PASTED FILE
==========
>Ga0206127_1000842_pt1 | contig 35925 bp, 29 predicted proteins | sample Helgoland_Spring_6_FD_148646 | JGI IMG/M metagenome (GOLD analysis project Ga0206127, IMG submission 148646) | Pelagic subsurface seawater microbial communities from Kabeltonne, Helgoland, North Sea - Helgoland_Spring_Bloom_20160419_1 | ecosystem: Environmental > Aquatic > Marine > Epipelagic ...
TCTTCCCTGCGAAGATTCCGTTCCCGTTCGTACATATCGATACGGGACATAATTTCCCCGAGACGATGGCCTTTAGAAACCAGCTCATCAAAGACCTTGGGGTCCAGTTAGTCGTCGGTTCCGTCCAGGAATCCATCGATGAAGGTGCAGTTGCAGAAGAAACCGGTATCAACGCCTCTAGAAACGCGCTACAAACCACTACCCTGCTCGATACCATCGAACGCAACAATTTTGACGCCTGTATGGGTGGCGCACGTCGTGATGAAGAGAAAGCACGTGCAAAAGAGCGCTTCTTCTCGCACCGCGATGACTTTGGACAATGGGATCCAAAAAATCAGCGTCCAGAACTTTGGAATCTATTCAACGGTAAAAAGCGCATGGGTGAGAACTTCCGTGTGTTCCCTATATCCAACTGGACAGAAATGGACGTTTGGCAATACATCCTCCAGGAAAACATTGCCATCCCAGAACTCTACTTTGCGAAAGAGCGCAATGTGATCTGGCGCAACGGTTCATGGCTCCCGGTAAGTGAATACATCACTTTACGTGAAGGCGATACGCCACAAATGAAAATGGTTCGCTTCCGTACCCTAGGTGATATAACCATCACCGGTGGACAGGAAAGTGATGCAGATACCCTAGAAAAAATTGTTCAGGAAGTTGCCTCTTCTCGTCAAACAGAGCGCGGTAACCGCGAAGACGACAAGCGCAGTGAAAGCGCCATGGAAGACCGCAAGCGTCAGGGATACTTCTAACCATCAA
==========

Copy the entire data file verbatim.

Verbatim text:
>Ga0206127_1000842_pt1 | contig 35925 bp, 29 predicted proteins | sample Helgoland_Spring_6_FD_148646 | JGI IMG/M metagenome (GOLD analysis project Ga0206127, IMG submission 148646) | Pelagic subsurface seawater microbial communities from Kabeltonne, Helgoland, North Sea - Helgoland_Spring_Bloom_20160419_1 | ecosystem: Environmental > Aquatic > Marine > Epipelagic ...
TCTTCCCTGCGAAGATTCCGTTCCCGTTCGTACATATCGATACGGGACATAATTTCCCCGAGACGATGGCCTTTAGAAACCAGCTCATCAAAGACCTTGGGGTCCAGTTAGTCGTCGGTTCCGTCCAGGAATCCATCGATGAAGGTGCAGTTGCAGAAGAAACCGGTATCAACGCCTCTAGAAACGCGCTACAAACCACTACCCTGCTCGATACCATCGAACGCAACAATTTTGACGCCTGTATGGGTGGCGCACGTCGTGATGAAGAGAAAGCACGTGCAAAAGAGCGCTTCTTCTCGCACCGCGATGACTTTGGACAATGGGATCCAAAAAATCAGCGTCCAGAACTTTGGAATCTATTCAACGGTAAAAAGCGCATGGGTGAGAACTTCCGTGTGTTCCCTATATCCAACTGGACAGAAATGGACGTTTGGCAATACATCCTCCAGGAAAACATTGCCATCCCAGAACTCTACTTTGCGAAAGAGCGCAATGTGATCTGGCGCAACGGTTCATGGCTCCCGGTAAGTGAATACATCACTTTACGTGAAGGCGATACGCCACAAATGAAAATGGTTCGCTTCCGTACCCTAGGTGATATAACCATCACCGGTGGACAGGAAAGTGATGCAGATACCCTAGAAAAAATTGTTCAGGAAGTTGCCTCTTCTCGTCAAACAGAGCGCGGTAACCGCGAAGACGACAAGCGCAGTGAAAGCGCCATGGAAGACCGCAAGCGTCAGGGATACTTCTAACCATCAA